But people still didn’t like the light, because it showed up the bad things they did, so they tried to put out the light, by killing Jesus on the cross. But God’s light could not be turned off, and could not be extinguished. Jesus didn’t stay dead! He came back from the dead, and walked around with his friends, and once he even cooked breakfast for them. Before He went back to heaven to be with Father God, He handed the job of carrying the light on to His followers – and that’s us, you and me! The apostle Paul said, “You were once darkness, but now you are light in the Lord. So live as children of light.” Another time he said ” We are all sons and daughters of the light, we do not belong to the darkness.” In one of his letters, Peter said, “You are a chosen people, belonging to God, so you can praise Him who called you out of darkness into his wonderful light.”
Now we who are Christians carry that light, because, “God who said, ‘Let light shine out of darkness’, made his light shine in our hearts to give us the light of the knowledge of the glory of God in Jesus Christ.” Some of us think we are only little lights, and some of us may think we are bigger lights, but we are not asked to carry the light on our own. Just like a string of fairy lights, we are joined together, you, me, and all who follow Jesus. We need the power of electricity to light each bulb in a string of fairy lights, and if we ask him to, God’s Holy Spirit gives each of us the power to shine out for Jesus in our little bit of the world. Batteries, or a power cable in our string of lights are useless, if we don’t choose to plug in and switch on. And it’s no good if we don’t choose to plug into God, and be switched on by God’s Holy Spirit. Each of us can be a little light for Jesus, and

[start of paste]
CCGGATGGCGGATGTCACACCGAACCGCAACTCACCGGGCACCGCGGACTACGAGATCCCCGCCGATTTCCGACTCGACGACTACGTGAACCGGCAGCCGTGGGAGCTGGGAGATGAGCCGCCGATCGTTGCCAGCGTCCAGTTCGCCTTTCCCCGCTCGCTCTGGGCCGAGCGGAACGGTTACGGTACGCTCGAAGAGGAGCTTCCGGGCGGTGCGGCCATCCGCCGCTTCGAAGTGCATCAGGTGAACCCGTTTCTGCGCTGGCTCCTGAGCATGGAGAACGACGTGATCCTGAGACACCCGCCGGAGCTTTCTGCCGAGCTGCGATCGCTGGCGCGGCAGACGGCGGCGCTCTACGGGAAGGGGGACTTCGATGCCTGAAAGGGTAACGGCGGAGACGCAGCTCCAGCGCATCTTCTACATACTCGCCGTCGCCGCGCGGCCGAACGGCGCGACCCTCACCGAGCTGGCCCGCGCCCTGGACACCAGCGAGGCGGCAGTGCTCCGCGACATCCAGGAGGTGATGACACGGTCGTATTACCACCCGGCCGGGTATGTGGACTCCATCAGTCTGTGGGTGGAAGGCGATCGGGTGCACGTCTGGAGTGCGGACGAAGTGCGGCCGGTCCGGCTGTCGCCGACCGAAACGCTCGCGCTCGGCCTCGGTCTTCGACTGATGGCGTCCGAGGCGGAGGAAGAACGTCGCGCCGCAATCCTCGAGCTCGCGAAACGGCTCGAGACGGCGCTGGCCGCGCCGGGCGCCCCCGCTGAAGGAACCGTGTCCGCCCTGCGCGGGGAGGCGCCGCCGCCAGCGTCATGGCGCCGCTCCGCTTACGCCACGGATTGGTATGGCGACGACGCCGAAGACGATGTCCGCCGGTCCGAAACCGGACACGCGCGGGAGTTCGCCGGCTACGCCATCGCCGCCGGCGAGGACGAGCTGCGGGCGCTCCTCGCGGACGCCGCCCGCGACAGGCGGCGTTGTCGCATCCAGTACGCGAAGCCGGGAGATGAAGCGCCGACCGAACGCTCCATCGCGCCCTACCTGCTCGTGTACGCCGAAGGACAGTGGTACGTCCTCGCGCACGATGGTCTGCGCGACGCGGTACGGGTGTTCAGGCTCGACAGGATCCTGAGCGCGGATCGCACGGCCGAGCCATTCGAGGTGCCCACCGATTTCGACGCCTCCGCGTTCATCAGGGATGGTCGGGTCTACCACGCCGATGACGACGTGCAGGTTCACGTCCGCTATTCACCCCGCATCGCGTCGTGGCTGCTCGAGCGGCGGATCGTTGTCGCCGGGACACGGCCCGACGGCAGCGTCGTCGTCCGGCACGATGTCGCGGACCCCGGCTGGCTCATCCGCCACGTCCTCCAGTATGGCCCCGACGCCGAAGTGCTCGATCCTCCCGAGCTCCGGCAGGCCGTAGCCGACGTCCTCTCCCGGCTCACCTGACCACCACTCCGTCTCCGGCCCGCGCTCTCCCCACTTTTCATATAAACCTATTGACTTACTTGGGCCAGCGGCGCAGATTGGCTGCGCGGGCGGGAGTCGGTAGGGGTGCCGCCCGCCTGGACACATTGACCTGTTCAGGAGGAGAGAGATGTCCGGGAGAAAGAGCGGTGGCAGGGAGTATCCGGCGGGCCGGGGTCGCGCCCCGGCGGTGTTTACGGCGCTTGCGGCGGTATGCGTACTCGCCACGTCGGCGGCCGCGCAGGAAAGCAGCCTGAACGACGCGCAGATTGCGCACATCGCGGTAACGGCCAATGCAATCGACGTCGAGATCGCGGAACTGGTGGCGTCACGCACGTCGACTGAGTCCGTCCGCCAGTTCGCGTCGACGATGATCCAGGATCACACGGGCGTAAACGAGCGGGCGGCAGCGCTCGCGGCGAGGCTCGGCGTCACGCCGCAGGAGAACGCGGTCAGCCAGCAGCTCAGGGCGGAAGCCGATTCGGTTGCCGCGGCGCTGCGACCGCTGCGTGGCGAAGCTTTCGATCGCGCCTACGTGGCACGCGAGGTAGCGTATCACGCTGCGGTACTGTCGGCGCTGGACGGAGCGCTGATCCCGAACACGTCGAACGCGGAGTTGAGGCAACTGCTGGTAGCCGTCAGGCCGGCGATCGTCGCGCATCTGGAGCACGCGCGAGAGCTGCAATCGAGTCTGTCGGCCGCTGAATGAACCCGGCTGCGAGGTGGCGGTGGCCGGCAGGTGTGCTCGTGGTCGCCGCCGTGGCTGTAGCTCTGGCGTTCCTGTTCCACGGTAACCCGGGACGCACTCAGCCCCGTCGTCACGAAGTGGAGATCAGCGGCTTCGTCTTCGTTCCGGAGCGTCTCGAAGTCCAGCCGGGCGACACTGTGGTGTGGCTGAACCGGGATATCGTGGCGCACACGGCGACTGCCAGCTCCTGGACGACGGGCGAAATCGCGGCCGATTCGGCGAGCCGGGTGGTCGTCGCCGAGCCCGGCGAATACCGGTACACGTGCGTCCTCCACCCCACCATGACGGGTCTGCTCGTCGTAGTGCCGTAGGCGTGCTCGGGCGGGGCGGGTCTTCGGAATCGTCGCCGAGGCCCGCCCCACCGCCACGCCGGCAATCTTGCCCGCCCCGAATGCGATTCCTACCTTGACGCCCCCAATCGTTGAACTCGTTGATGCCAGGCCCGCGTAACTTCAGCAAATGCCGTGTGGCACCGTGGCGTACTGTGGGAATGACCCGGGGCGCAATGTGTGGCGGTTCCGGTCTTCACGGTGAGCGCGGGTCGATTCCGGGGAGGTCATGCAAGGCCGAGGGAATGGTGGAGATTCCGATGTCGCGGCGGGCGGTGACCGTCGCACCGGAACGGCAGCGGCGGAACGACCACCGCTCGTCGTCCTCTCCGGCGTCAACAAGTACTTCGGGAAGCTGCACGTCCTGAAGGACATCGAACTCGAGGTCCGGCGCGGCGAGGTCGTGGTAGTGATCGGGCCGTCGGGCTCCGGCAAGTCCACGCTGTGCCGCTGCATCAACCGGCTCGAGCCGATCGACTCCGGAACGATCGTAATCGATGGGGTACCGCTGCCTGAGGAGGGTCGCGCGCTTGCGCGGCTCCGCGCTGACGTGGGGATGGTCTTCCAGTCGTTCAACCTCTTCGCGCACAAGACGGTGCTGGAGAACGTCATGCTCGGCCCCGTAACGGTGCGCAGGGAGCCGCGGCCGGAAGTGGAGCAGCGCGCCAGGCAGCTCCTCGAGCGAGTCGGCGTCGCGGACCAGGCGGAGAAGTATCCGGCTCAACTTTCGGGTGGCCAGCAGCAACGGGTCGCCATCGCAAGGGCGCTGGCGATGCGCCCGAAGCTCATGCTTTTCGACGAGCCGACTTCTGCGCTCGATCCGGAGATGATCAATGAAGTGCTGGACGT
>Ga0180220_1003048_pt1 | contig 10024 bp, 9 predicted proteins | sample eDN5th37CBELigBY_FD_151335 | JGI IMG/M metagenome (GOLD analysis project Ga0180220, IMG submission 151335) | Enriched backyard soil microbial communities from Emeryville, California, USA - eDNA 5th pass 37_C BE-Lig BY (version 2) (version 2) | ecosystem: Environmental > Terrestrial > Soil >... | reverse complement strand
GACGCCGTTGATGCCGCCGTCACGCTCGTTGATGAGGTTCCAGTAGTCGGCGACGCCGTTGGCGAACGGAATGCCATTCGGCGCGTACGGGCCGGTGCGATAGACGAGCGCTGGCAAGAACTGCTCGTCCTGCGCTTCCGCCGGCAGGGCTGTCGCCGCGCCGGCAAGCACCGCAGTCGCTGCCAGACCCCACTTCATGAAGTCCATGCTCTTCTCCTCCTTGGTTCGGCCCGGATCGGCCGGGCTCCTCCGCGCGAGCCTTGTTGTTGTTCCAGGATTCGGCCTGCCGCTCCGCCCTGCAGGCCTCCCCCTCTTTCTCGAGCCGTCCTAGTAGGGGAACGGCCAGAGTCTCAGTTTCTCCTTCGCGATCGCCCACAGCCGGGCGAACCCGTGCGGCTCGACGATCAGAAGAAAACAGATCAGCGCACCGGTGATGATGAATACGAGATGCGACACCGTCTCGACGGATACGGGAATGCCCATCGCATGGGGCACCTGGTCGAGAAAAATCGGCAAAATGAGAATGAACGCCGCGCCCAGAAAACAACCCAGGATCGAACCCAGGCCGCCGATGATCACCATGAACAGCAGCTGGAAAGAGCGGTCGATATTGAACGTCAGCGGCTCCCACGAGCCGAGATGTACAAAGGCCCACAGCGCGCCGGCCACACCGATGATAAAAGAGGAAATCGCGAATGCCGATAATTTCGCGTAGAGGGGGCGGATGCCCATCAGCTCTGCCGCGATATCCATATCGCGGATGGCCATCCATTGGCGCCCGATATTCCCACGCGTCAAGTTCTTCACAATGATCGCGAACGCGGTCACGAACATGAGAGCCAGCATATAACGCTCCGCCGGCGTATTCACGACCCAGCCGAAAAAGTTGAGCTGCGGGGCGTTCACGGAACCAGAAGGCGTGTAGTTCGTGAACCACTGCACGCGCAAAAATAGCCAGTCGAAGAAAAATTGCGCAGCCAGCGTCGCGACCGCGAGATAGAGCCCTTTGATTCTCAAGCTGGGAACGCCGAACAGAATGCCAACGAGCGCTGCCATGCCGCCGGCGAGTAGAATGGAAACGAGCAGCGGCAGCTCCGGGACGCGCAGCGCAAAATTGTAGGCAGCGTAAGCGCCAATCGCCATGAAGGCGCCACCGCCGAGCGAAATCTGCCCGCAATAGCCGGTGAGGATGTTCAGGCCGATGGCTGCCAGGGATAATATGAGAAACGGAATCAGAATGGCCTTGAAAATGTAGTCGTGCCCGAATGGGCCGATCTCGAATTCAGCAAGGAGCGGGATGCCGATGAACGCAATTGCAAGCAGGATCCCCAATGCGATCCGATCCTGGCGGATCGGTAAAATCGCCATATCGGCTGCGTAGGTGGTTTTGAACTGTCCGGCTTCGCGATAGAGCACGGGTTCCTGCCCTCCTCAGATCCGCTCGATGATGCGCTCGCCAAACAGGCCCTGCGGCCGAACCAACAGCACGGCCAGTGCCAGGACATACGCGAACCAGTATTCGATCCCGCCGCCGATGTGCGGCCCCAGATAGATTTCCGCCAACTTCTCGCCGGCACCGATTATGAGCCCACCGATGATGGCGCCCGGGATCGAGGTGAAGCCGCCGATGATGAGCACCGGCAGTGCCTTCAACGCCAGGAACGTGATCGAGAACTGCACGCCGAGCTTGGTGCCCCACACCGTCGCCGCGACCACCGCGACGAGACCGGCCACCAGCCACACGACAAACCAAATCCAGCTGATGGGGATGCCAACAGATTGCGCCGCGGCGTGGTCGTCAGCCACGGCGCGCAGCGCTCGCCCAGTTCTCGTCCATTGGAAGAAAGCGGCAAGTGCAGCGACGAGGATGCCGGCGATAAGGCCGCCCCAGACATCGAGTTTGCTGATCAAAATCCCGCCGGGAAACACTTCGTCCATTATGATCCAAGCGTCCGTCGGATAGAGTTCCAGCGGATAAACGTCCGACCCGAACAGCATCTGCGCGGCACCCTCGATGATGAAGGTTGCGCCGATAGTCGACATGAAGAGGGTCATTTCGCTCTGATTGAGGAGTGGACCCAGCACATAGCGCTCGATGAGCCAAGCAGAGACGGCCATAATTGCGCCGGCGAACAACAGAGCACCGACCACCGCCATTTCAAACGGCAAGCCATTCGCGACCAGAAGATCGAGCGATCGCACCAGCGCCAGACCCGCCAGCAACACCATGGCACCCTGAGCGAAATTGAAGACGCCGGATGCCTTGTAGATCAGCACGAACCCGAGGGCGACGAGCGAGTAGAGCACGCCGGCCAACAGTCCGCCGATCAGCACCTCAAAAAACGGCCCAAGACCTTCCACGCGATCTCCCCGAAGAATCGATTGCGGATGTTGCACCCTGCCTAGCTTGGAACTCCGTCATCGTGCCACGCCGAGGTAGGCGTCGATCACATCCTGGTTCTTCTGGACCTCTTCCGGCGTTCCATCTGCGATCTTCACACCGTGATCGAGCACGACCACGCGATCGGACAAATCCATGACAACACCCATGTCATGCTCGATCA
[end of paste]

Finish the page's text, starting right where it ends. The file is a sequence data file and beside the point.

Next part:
joined together we can be a big light for Jesus.
Bible references (some slightly paraphrased!): Genesis 1:1-3, Isaiah 9:2, John 1:9, John 8:12, John 9:5, John 12:46, 2 Corinthians 4:6, Ephesians 5:8, 1 Thessalonians 5:5, 1 Peter 2:9, 1 John:5
I don’t know about you, but my Christmas dinner was perfect. The turkey was cooked to a turn, with succulent chestnut stuffing, crispy potatoes, and lots of tasty veg. Then we had homemade Christmas pudding and delicious orange brandy butter. All the preparations paid off, and everything was ready at just the right time (or very nearly).